Instead of setting the case for a second pre-trial on May 22, 1992, the trial court should have set the case for hearing for the cross-examination by the respondents of the petitioners first witness and for it (petitioner) to present other witnesses and thereafter rest its case. By setting the case for a second pre-trial, the trial court acted without authority; hence, the notice of pre-trial conference issued by the branch clerk of court on April 25, 1992 setting the pre-trial on May 22, 1992 and the trial courts order of even date declaring the respondents as in default for their failure to appear therein are null and void. Consequently, the judgment of the trial court is likewise null and void. While it may be true that in Young v. Court of Appeals,[33] this Court held that the parties may agree to hold a second pre-trial after the first pre-trial was aborted and the order of default of the court lifted, however, said ruling is not applicable in this case because there is no proof on record that the respondents agreed to a second pre-trial. Although the respondents received the April 27, 1992 Notice of Pre-Trial Conference but did not file any motion to set aside the same, however, the omission did not constitute consent to the second pre-trial. For if the respondents consented to a second pre-trial, they should have appeared during the pre-trial conference set on May 22, 1992. The respondents and their counsel did not.

In Circle Financial Corporation v. Court of Appeals,[34] we held that upon service of a judgment by default, the remedy of the losing party was to file a motion for a new trial under Rule 37 of the old Rules of Court within the period for appeal in relation to Section 2 of Rule 41 of the same rules. However, said party is not precluded from appealing the judgment and assailing the same for being contrary to the evidence or to the law even without first filing a motion for new trial.[35]

In this case, the respondents interposed their appeal from the decision of the trial court to the Court of Appeals and assailed therein the trial courts judgment as contrary to the evidence and law.

In fine, the Court of Appeals correctly held that the trial court acted without authority when it set a second pre-trial conference on May 22, 1992, declared anew the respondents as in default, received ex parte petitioners evidence and rendered judgment based thereon. The Court of Appeals likewise correctly ruled that the respondents were deprived of their right to cross-examine the petitioners witnesses and adduce evidence in their behalf. Consequently, the nullification of the trial courts May 22, 1992 Order and decision is proper.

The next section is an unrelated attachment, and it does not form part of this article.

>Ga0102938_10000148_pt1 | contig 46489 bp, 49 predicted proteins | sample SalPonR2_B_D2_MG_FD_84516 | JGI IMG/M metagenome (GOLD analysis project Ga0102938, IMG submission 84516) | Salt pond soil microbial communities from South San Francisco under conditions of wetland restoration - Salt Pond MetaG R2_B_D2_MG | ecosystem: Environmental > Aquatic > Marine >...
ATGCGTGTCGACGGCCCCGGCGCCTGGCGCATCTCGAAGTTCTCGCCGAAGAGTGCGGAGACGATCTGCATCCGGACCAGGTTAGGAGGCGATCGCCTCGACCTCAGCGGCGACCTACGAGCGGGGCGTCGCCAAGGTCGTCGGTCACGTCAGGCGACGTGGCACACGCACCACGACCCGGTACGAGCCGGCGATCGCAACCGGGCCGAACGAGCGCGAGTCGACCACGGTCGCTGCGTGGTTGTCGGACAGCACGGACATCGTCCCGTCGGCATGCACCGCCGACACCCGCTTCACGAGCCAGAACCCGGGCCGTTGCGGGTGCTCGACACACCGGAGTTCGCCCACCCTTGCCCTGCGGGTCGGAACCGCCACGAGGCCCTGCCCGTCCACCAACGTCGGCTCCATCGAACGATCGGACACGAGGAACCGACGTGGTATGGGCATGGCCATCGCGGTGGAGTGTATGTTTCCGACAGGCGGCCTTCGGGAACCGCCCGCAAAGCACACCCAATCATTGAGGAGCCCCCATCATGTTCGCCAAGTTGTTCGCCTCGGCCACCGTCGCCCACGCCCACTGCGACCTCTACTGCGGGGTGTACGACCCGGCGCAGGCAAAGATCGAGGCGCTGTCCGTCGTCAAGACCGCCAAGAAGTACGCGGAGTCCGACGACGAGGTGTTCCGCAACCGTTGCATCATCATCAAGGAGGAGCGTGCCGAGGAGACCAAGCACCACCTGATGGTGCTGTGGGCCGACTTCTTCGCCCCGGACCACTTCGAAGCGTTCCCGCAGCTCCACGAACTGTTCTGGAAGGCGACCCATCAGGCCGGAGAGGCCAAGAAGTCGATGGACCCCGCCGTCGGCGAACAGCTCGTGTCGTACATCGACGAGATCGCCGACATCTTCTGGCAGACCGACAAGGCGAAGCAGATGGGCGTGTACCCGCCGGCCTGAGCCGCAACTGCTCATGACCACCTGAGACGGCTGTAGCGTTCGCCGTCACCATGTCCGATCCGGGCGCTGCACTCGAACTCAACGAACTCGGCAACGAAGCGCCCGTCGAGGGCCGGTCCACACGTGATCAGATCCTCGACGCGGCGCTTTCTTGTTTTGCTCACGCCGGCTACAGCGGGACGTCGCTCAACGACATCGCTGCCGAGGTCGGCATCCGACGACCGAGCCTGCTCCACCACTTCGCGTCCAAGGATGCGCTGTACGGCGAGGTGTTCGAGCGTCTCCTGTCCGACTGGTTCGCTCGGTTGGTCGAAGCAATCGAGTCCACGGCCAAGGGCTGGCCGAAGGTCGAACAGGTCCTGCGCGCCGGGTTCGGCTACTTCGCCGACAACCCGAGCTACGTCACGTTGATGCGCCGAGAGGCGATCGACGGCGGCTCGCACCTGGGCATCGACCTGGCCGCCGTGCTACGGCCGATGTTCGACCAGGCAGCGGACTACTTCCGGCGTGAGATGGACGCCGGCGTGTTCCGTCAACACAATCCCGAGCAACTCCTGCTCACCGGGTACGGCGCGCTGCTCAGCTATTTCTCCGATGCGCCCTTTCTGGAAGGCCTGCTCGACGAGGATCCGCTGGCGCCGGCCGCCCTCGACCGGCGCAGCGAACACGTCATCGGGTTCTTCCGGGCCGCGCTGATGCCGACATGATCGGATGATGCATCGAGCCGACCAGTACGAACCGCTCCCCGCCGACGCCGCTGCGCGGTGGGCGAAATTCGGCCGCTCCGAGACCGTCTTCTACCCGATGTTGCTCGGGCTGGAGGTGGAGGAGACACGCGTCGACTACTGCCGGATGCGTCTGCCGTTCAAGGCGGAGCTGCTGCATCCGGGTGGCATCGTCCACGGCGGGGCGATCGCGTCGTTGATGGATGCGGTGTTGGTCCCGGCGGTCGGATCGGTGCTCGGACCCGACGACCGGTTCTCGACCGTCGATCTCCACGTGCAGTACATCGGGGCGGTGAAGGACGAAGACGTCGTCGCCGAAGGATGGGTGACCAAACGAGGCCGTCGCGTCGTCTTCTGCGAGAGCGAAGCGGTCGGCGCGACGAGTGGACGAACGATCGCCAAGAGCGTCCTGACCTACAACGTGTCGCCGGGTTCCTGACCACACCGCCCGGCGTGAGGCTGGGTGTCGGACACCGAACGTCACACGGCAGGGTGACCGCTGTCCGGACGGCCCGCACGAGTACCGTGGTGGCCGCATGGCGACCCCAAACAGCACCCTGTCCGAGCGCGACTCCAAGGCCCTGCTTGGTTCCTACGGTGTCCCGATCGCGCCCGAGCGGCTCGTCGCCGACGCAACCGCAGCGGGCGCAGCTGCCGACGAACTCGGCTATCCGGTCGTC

IN LIGHT OF ALL THE FOREGOING, the petition is DENIED. The Decision, dated June 26, 1994, of the Court of Appeals in CA-G.R. CV No. 39066 is AFFIRMED. Costs against the petitioner.

SO ORDERED.

Bellosillo, (Chairman), Mendoza, Quisumbing, and Austria-Martinez, JJ., concur.



[1] Penned by Associate Justice Eugenio S. Labitoria with Associate Justices Emeterio C. Cui and Fermin A. Martin, Jr. concurring.

[2] Penned by Judge Domingo D. Panis.

[3] Records, pp. 1-3.

[4] Id. at 3.

[5] Id. at 12.

[6] Id. at 14.

[7] Id. at 31.

[8] Id. at 36.

[9] Id. at 40.

[10] Id. at 46.

[11] Id. at 53.

[12] Id. at 62.

[13] Id. at 64.

[14] Id. at 69.

[15] Id. at 71.

[16] Id. at 73.

[17] Id. at 90-91.

[18] Id. at 92.

[19] Id. at 93-94.

[20] Id. at 97.

[21] Id. at 101.

[22] CA Rollo, p. 20.

[23] Id. at 23-24.

[24] 196 SCRA 166 (1991).

[25] 173 SCRA 344 (1989).

[26] CA Rollo, p. 64.

[27] 169 SCRA 409 (1989).

[28] CA Rollo, pp. 102-105.

[29] Id. at 107.

[30] 264 SCRA 181 (1996).

[31] Development Bank of the Philippines v. Court of Appeals, supra; Young v. Court of Appeals, 204 SCRA 584 (1991).

[32] Development Bank of the Philippines v. Court of Appeals, supra.

[33] Supra note 20.

[34] Supra note 22.

[35] Sec. 2. Judgments or orders subject to appeal. Only final judgments or orders shall be subject to appeal. No interlocutory or incidental judgment or order shall stay the progress of an action, nor shall it be the subject of appeal until final judgment or order is rendered for one party or the other.

A judgment denying relief under Rule 38 is subject to appeal, and in the course thereof, a party may also assail the judgment on the merits, upon the ground that it is not supported by the evidence or it is contrary to law.

A party who has been declared in default may likewise appeal from the judgment rendered against him as contrary to the evidence or to the law, even if no petition for relief to set aside the order of default has been presented by him in accordance with Rule 38.